The Impact of the Pandemic Response on Children’s Health
A Community Pediatrician’s Perspective
Recently, I saw a baby for a 15-month well visit who had not been seen in our clinic since she was two months old. My head spun with the number of routine childhood vaccines she had missed, and I immediately began formulating a schedule for how we might get her caught up and protected against all those pathogens. The irony was inescapable: her parents had stayed away from the clinic due to their fear of COVID, but missing all those vaccines left the baby vulnerable to infectious diseases with a much higher fatality rate for infants than COVID.
I work in a clinic that serves many Medicaid (low income) patients, and I noticed throughout the pandemic that my lower socioeconomic status and minority parents seemed to have more pronounced fears of COVID – even after being vaccinated – than anyone else encountered. Especially before widespread vaccine distribution, it was true that COVID hit minorities harder, and caution was warranted. But I had multiple parents convinced that sending their young child to kindergarten would result in the child’s certain death–a fear very far removed from reality. From my perspective, knowing how low-risk young children are for both COVID infection and transmission, the calculus fell on the side of sending young children to preschool and kindergarten in person. Many media outlets and special interests have culpability in exaggerating the risks of in-person school to parents. For those of us following the data, there was never any credible evidence that open schools increased the community spread of COVID; it is a relief to see this truth finally starting to be acknowledged in mainstream media outlets.
It is essential to ask: What did young children miss by forgoing in-person preschool, kindergarten and well-child care? Since 2012, I have served as the Early Childhood Champion for the American Academy of Pediatrics for the state of New Jersey. I frequently work with Head Start providers in this role, and I am well aware of the benefits of in-person preschool for low-income kids. For some of my young patients, a Head Start child care/preschool is the only place they get healthy meals, the only opportunity for socialization with peers, and the only place where someone reads to them or practices letters and numbers.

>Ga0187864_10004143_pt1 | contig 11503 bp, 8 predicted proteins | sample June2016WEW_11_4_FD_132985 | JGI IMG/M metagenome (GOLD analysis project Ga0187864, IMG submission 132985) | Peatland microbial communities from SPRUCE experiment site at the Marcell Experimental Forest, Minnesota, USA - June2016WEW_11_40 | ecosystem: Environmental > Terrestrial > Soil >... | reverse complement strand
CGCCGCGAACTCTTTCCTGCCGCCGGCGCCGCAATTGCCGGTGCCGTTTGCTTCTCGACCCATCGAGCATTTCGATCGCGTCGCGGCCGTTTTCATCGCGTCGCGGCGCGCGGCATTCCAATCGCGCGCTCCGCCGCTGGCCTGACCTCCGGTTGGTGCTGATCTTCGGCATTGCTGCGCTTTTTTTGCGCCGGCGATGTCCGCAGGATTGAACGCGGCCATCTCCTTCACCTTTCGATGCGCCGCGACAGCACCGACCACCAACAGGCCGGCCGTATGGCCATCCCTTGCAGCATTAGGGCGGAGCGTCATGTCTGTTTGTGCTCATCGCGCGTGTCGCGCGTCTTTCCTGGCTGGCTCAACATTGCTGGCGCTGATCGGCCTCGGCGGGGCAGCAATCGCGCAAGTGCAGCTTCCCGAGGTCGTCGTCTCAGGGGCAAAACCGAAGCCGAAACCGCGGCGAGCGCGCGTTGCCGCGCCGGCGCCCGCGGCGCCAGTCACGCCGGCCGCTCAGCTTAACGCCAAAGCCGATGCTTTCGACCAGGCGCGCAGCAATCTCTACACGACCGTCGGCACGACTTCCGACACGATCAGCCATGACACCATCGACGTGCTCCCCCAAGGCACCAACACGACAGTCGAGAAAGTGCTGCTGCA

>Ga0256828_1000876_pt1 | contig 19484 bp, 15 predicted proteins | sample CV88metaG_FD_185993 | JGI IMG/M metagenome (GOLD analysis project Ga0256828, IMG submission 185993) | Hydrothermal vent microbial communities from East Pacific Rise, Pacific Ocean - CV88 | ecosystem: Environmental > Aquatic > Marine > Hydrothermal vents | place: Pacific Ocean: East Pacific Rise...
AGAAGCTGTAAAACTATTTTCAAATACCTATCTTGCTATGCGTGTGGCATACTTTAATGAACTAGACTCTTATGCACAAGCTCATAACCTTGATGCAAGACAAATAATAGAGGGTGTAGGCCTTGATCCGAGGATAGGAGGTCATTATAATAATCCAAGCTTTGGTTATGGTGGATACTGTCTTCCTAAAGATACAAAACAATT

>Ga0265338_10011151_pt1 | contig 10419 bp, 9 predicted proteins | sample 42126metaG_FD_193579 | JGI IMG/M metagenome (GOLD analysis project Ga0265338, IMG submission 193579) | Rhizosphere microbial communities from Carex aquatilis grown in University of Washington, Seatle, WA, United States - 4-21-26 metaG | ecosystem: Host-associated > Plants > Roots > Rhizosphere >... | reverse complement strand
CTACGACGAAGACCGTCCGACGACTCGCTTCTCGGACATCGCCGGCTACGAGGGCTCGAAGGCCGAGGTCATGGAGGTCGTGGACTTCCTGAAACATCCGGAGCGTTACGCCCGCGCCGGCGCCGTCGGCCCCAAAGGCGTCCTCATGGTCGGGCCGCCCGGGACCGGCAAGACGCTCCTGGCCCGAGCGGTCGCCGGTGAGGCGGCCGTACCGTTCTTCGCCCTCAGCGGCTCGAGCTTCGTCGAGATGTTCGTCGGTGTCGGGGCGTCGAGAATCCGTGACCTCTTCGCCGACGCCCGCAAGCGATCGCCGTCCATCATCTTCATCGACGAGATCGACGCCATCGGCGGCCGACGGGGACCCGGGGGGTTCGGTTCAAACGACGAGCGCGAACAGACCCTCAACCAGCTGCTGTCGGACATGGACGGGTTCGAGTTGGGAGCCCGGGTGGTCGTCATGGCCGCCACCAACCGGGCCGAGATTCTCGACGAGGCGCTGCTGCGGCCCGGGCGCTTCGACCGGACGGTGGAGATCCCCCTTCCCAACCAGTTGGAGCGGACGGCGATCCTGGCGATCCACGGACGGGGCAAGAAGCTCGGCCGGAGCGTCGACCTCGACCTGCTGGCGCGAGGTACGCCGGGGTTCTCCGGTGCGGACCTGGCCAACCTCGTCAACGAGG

For special needs kids, the issues are even more dire. Because my clinic serves all types of families, I could see stark contrasts develop during the pandemic. When schools closed, higher-income parents immediately arranged for private in-person therapies for their unique needs kids. Lower-income parents had no such option, and there was no escaping the increasing desperation in their voices as the months dragged on, and they described to me how ineffective “Zoom speech therapy” or “Zoom OT” was.
I acknowledge that as a paediatrician, I have a bias toward children. My entire professional life has been devoted to prioritizing children and their needs. In fairness, though, the guiding metric for public health has always been “years of life lost”–so you don’t have to love children to acknowledge that public health measures should always aim to minimize harm to them.
I fear that in our responses to this pandemic, we widely missed the mark on this. I fervently hope that we can do better next time around.
Kristen Walsh, MD, FAAP is a Clinical Academic Pediatrician and Early Childhood Champion in the New Jersey Chapter of the American Academy of Pediatrics
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